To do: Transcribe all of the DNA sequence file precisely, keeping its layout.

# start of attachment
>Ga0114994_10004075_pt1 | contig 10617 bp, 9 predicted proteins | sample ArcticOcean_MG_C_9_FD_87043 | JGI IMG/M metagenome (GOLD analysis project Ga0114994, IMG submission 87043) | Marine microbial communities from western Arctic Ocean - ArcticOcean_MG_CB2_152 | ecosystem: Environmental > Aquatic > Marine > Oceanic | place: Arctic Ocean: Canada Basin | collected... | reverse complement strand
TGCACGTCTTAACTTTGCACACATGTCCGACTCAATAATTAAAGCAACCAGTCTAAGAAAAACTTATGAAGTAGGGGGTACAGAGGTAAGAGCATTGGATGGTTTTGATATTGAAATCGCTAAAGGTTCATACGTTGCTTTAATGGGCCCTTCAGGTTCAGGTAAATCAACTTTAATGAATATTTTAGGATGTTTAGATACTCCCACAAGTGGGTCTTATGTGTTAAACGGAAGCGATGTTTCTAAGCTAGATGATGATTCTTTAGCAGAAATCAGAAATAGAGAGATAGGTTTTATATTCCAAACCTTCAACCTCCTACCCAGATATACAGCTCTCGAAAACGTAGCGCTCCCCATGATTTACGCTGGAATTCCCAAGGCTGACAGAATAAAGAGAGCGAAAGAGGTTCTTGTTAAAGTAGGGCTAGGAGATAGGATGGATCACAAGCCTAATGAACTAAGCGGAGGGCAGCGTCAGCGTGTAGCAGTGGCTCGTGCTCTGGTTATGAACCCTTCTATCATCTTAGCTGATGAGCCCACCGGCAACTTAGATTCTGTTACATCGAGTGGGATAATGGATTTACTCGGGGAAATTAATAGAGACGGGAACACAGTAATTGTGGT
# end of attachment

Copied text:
>Ga0114994_10004075_pt1 | contig 10617 bp, 9 predicted proteins | sample ArcticOcean_MG_C_9_FD_87043 | JGI IMG/M metagenome (GOLD analysis project Ga0114994, IMG submission 87043) | Marine microbial communities from western Arctic Ocean - ArcticOcean_MG_CB2_152 | ecosystem: Environmental > Aquatic > Marine > Oceanic | place: Arctic Ocean: Canada Basin | collected... | reverse complement strand
TGCACGTCTTAACTTTGCACACATGTCCGACTCAATAATTAAAGCAACCAGTCTAAGAAAAACTTATGAAGTAGGGGGTACAGAGGTAAGAGCATTGGATGGTTTTGATATTGAAATCGCTAAAGGTTCATACGTTGCTTTAATGGGCCCTTCAGGTTCAGGTAAATCAACTTTAATGAATATTTTAGGATGTTTAGATACTCCCACAAGTGGGTCTTATGTGTTAAACGGAAGCGATGTTTCTAAGCTAGATGATGATTCTTTAGCAGAAATCAGAAATAGAGAGATAGGTTTTATATTCCAAACCTTCAACCTCCTACCCAGATATACAGCTCTCGAAAACGTAGCGCTCCCCATGATTTACGCTGGAATTCCCAAGGCTGACAGAATAAAGAGAGCGAAAGAGGTTCTTGTTAAAGTAGGGCTAGGAGATAGGATGGATCACAAGCCTAATGAACTAAGCGGAGGGCAGCGTCAGCGTGTAGCAGTGGCTCGTGCTCTGGTTATGAACCCTTCTATCATCTTAGCTGATGAGCCCACCGGCAACTTAGATTCTGTTACATCGAGTGGGATAATGGATTTACTCGGGGAAATTAATAGAGACGGGAACACAGTAATTGTGGT